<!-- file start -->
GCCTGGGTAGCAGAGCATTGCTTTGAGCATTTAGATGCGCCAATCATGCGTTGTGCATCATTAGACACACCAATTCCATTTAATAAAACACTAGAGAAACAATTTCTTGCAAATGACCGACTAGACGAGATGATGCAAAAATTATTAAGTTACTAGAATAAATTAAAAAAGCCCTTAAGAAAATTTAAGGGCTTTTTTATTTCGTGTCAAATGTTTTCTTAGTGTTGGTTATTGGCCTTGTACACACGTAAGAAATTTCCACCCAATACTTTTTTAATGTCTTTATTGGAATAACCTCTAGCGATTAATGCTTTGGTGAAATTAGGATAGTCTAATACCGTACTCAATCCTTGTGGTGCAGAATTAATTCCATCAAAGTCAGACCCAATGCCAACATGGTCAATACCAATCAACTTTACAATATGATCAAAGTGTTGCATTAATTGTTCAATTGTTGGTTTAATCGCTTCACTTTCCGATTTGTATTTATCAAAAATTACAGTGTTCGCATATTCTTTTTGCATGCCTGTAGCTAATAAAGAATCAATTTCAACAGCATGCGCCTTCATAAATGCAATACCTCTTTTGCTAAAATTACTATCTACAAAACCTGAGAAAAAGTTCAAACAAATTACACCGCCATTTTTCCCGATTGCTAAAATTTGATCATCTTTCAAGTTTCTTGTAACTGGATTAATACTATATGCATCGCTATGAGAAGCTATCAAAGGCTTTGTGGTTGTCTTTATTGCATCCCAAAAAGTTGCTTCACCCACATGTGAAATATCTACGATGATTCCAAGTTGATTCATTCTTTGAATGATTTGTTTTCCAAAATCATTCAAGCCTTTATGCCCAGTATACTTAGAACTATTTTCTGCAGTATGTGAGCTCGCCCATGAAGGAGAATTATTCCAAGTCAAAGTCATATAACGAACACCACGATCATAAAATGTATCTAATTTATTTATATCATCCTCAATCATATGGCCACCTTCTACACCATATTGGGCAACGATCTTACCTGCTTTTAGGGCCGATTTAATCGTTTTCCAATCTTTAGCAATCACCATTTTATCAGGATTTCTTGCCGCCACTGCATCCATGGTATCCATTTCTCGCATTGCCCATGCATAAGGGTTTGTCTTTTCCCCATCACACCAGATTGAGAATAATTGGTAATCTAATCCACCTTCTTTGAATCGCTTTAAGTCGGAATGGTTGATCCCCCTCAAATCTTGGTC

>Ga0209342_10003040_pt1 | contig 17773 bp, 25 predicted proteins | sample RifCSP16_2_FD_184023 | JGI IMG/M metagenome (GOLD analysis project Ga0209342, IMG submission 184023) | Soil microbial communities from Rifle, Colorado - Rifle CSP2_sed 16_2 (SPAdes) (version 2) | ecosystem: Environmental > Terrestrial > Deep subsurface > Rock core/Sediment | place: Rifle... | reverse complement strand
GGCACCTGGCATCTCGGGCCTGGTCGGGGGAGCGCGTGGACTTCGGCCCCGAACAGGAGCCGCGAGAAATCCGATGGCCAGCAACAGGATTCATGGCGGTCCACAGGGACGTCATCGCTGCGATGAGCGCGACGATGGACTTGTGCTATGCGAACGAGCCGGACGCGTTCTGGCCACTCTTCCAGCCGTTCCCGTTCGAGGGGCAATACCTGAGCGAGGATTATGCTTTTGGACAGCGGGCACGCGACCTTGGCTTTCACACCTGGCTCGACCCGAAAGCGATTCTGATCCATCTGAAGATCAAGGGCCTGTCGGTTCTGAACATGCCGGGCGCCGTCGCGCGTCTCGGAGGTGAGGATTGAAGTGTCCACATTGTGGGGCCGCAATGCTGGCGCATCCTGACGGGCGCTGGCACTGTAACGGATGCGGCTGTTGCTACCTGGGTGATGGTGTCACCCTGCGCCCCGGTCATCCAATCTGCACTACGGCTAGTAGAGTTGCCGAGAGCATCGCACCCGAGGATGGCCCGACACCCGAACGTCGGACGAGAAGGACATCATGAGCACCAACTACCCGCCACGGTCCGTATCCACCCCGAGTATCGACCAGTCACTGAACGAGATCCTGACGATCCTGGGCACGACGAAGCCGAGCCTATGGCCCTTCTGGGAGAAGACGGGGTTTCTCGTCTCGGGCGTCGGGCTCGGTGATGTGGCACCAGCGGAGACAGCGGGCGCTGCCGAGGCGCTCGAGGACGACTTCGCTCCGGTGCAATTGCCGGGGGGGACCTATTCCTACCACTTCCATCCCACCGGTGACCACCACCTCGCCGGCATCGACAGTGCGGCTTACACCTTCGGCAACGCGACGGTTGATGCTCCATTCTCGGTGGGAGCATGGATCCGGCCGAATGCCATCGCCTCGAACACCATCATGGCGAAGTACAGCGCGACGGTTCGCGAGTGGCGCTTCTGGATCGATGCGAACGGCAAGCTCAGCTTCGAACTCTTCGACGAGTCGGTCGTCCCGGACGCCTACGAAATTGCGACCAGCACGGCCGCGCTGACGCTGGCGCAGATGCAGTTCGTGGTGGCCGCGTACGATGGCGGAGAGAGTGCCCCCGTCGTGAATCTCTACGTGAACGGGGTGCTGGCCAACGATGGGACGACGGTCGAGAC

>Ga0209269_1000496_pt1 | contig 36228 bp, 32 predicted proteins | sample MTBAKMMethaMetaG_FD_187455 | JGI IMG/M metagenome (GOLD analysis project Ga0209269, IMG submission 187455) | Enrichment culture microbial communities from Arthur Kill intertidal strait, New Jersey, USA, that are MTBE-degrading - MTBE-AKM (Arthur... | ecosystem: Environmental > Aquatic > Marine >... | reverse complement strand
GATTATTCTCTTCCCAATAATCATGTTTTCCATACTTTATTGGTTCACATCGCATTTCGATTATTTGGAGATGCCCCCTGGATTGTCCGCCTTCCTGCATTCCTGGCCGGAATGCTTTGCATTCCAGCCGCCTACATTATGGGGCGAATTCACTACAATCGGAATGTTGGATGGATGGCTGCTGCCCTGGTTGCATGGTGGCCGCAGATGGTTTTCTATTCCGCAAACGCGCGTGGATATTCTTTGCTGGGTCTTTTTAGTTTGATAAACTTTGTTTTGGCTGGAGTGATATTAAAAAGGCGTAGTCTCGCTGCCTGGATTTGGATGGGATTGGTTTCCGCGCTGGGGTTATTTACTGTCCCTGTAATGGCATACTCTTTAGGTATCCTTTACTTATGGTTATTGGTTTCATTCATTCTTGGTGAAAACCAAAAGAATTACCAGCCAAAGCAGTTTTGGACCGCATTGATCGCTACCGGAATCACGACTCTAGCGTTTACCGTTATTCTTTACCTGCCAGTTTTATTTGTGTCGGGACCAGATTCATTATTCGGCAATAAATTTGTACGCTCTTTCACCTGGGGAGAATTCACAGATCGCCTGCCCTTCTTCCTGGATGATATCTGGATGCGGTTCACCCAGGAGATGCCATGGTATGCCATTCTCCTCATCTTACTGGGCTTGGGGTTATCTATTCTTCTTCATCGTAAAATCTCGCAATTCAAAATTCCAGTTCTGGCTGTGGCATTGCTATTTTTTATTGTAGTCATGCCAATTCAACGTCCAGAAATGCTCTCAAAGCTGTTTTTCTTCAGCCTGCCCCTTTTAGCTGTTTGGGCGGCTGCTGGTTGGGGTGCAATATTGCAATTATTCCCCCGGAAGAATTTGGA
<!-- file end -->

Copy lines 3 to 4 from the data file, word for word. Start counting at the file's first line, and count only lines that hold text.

GGCACCTGGCATCTCGGGCCTGGTCGGGGGAGCGCGTGGACTTCGGCCCCGAACAGGAGCCGCGAGAAATCCGATGGCCAGCAACAGGATTCATGGCGGTCCACAGGGACGTCATCGCTGCGATGAGCGCGACGATGGACTTGTGCTATGCGAACGAGCCGGACGCGTTCTGGCCACTCTTCCAGCCGTTCCCGTTCGAGGGGCAATACCTGAGCGAGGATTATGCTTTTGGACAGCGGGCACGCGACCTTGGCTTTCACACCTGGCTCGACCCGAAAGCGATTCTGATCCATCTGAAGATCAAGGGCCTGTCGGTTCTGAACATGCCGGGCGCCGTCGCGCGTCTCGGAGGTGAGGATTGAAGTGTCCACATTGTGGGGCCGCAATGCTGGCGCATCCTGACGGGCGCTGGCACTGTAACGGATGCGGCTGTTGCTACCTGGGTGATGGTGTCACCCTGCGCCCCGGTCATCCAATCTGCACTACGGCTAGTAGAGTTGCCGAGAGCATCGCACCCGAGGATGGCCCGACACCCGAACGTCGGACGAGAAGGACATCATGAGCACCAACTACCCGCCACGGTCCGTATCCACCCCGAGTATCGACCAGTCACTGAACGAGATCCTGACGATCCTGGGCACGACGAAGCCGAGCCTATGGCCCTTCTGGGAGAAGACGGGGTTTCTCGTCTCGGGCGTCGGGCTCGGTGATGTGGCACCAGCGGAGACAGCGGGCGCTGCCGAGGCGCTCGAGGACGACTTCGCTCCGGTGCAATTGCCGGGGGGGACCTATTCCTACCACTTCCATCCCACCGGTGACCACCACCTCGCCGGCATCGACAGTGCGGCTTACACCTTCGGCAACGCGACGGTTGATGCTCCATTCTCGGTGGGAGCATGGATCCGGCCGAATGCCATCGCCTCGAACACCATCATGGCGAAGTACAGCGCGACGGTTCGCGAGTGGCGCTTCTGGATCGATGCGAACGGCAAGCTCAGCTTCGAACTCTTCGACGAGTCGGTCGTCCCGGACGCCTACGAAATTGCGACCAGCACGGCCGCGCTGACGCTGGCGCAGATGCAGTTCGTGGTGGCCGCGTACGATGGCGGAGAGAGTGCCCCCGTCGTGAATCTCTACGTGAACGGGGTGCTGGCCAACGATGGGACGACGGTCGAGAC

>Ga0209269_1000496_pt1 | contig 36228 bp, 32 predicted proteins | sample MTBAKMMethaMetaG_FD_187455 | JGI IMG/M metagenome (GOLD analysis project Ga0209269, IMG submission 187455) | Enrichment culture microbial communities from Arthur Kill intertidal strait, New Jersey, USA, that are MTBE-degrading - MTBE-AKM (Arthur... | ecosystem: Environmental > Aquatic > Marine >... | reverse complement strand